[8] Aaron W. Young, William J. Eckner, Nathan Schine, Andrew M. Childs, and Adam M. Kaufman, "Tweezer-programmable 2D quantum walks in a Hubbard-regime lattice", Science 377 6608, 885 (2022).

[9] Alberto D. Verga, "Entanglement dynamics and phase transitions of the Floquet cluster spin chain", Physical Review B 107 8, 085116 (2023).

[10] R. Cardman and G. Raithel, "Hyperfine structure of nP1/2 Rydberg states in Rb85", Physical Review A 106 5, 052810 (2022).

[11] Yang Zhao and Xiao-Feng Shi, "Fractional Chern insulator with Rydberg-dressed neutral atoms", Physical Review A 108 5, 053107 (2023).

[12] Kai Li, Jiong-Hao Wang, Yan-Bin Yang, and Yong Xu, "Symmetry-Protected Topological Phases in a Rydberg Glass", Physical Review Letters 127 26, 263004 (2021).

[13] Hemlata Bhandari and P. Durganandini, "Long time dynamics of a single-particle extended quantum walk on a one-dimensional lattice with complex hoppings: a generalized hydrodynamic description", Quantum Information Processing 22 1, 43 (2023).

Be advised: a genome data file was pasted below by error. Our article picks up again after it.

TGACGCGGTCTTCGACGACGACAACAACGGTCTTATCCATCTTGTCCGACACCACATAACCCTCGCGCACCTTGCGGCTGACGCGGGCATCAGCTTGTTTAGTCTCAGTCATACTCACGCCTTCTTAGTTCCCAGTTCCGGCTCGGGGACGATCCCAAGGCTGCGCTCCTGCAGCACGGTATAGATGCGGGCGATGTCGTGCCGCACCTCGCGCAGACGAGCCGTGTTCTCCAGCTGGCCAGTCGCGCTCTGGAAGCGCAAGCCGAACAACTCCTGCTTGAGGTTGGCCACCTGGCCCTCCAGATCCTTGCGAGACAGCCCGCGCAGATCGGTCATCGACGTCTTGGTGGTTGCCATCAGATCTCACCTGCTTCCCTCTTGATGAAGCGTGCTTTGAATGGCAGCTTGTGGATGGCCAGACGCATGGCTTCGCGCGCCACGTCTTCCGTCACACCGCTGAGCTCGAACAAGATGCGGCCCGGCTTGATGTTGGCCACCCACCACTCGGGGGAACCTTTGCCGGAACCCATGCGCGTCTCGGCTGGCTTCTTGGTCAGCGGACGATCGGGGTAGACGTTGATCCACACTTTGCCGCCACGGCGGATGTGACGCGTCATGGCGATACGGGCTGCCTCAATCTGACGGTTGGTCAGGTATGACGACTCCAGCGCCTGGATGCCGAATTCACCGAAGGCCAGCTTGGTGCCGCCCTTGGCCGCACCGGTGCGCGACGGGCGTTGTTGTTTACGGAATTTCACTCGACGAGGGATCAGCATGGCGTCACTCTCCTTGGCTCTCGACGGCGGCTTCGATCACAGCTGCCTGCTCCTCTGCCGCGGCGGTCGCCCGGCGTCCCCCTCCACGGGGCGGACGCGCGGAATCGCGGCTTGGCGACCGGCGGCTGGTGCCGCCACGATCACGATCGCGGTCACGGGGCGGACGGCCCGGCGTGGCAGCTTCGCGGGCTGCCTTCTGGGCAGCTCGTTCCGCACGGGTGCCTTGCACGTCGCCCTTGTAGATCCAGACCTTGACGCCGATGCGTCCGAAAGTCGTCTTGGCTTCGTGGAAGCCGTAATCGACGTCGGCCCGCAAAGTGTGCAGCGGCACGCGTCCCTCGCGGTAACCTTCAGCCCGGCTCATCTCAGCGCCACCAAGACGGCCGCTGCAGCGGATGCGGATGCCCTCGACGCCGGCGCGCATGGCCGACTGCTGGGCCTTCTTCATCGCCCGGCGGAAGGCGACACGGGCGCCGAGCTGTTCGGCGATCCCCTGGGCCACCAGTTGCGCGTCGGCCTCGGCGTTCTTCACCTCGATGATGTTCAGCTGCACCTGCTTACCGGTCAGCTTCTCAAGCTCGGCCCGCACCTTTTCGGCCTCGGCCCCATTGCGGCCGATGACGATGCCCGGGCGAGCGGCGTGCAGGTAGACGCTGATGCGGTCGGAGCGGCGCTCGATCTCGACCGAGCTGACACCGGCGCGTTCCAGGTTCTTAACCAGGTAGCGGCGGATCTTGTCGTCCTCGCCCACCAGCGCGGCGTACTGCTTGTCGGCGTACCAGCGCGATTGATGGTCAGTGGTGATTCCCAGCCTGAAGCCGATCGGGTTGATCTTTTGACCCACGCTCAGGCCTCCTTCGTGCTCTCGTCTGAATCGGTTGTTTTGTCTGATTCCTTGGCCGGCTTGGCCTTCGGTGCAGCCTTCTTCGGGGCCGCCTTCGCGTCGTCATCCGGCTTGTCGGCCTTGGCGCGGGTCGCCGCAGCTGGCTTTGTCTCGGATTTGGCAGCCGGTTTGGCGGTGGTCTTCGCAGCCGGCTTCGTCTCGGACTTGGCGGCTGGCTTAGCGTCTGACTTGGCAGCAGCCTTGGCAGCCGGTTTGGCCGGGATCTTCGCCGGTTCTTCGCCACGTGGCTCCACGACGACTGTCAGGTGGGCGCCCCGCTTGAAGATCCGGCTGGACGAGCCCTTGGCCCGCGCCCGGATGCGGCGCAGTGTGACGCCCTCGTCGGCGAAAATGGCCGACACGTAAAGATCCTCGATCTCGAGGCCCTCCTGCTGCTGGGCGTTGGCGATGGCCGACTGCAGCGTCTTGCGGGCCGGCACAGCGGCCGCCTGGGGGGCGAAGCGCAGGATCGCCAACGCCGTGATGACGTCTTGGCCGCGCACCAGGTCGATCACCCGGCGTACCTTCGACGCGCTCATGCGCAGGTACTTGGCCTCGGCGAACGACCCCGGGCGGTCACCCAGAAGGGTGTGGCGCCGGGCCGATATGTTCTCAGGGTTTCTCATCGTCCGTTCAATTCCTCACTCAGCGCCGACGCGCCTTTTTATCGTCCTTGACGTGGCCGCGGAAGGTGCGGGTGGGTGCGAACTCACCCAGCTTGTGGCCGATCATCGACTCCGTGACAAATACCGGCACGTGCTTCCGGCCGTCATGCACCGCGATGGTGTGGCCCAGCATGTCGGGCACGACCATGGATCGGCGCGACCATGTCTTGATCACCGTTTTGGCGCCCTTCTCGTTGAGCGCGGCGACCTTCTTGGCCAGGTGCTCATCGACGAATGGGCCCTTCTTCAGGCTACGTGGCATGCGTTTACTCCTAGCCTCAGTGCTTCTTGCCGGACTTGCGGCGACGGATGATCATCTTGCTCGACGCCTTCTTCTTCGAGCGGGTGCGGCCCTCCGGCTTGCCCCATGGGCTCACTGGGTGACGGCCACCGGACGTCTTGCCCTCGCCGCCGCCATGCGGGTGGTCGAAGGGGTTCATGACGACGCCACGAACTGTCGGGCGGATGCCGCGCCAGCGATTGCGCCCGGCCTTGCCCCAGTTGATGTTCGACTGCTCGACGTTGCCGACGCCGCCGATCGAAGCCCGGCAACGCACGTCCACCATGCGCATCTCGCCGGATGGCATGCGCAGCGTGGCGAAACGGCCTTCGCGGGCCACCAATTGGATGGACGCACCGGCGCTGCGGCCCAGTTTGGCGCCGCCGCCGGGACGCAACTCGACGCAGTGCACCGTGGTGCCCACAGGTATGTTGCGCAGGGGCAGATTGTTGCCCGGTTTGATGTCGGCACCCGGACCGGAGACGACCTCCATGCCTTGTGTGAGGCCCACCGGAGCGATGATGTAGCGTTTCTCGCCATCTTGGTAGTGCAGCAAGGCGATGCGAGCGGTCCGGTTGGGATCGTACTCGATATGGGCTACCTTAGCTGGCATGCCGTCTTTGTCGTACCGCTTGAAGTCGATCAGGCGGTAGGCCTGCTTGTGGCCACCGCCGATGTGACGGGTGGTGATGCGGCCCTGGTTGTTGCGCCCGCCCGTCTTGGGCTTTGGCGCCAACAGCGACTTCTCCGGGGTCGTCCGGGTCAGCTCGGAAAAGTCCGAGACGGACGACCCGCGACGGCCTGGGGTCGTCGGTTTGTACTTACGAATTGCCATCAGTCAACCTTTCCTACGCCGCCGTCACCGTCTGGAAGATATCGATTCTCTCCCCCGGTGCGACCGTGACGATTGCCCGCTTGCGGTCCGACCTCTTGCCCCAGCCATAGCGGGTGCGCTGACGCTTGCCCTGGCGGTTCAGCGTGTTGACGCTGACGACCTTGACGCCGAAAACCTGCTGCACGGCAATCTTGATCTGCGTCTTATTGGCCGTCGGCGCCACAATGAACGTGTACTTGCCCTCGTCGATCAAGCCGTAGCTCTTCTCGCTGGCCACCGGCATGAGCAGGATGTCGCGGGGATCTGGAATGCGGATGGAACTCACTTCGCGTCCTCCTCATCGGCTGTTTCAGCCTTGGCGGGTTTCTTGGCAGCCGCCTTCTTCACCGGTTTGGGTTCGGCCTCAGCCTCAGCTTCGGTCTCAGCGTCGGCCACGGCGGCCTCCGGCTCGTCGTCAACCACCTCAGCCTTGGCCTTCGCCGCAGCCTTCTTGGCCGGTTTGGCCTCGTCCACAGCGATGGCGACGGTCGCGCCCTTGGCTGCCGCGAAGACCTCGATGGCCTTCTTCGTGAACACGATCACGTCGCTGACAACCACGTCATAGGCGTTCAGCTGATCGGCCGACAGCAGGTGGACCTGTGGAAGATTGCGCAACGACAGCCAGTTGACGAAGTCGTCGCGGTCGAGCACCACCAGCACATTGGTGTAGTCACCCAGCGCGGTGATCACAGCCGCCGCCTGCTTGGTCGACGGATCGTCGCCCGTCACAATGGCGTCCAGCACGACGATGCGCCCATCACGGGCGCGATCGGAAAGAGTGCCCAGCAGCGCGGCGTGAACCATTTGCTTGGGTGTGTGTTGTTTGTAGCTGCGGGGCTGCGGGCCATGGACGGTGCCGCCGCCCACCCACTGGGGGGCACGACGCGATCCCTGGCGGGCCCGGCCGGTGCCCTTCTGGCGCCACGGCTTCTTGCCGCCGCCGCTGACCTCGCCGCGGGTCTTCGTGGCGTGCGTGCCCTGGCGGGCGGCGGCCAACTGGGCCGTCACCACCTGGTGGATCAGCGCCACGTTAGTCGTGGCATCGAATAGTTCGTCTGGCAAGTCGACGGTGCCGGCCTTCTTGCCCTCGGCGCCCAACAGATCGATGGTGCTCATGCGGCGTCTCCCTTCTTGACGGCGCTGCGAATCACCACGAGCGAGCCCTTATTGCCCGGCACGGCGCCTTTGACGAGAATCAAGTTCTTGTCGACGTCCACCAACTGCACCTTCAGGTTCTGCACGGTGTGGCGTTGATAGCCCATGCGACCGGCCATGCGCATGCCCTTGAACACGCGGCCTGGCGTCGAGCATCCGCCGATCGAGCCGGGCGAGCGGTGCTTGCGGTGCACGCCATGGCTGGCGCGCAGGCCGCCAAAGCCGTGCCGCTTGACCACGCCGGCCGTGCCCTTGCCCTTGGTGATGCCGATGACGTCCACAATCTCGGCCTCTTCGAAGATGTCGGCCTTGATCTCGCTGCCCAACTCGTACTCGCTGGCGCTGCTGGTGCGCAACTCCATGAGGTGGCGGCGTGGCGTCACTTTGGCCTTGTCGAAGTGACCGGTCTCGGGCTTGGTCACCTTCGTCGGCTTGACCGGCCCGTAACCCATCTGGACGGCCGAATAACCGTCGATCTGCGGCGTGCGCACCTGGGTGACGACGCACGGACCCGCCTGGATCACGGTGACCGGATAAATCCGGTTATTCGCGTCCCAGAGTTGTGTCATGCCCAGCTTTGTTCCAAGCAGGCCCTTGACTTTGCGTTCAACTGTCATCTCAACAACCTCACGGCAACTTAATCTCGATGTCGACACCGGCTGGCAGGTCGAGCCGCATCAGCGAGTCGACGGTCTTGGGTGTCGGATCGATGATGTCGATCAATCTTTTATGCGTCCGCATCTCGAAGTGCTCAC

[14] Mohammadsadegh Khazali, "Rydberg noisy dressing and applications in making soliton molecules and droplet quasicrystals", Physical Review Research 3 3, L032033 (2021).

[15] Mohammadsadegh Khazali, "Universal terminal for mobile edge-quantum computing", arXiv:2204.08522, (2022).

The above citations are from Crossref's cited-by service (last updated successfully 2024-04-18 21:38:09) and SAO/NASA ADS (last updated successfully 2024-04-18 21:38:10). The list may be incomplete as not all publishers provide suitable and complete citation data.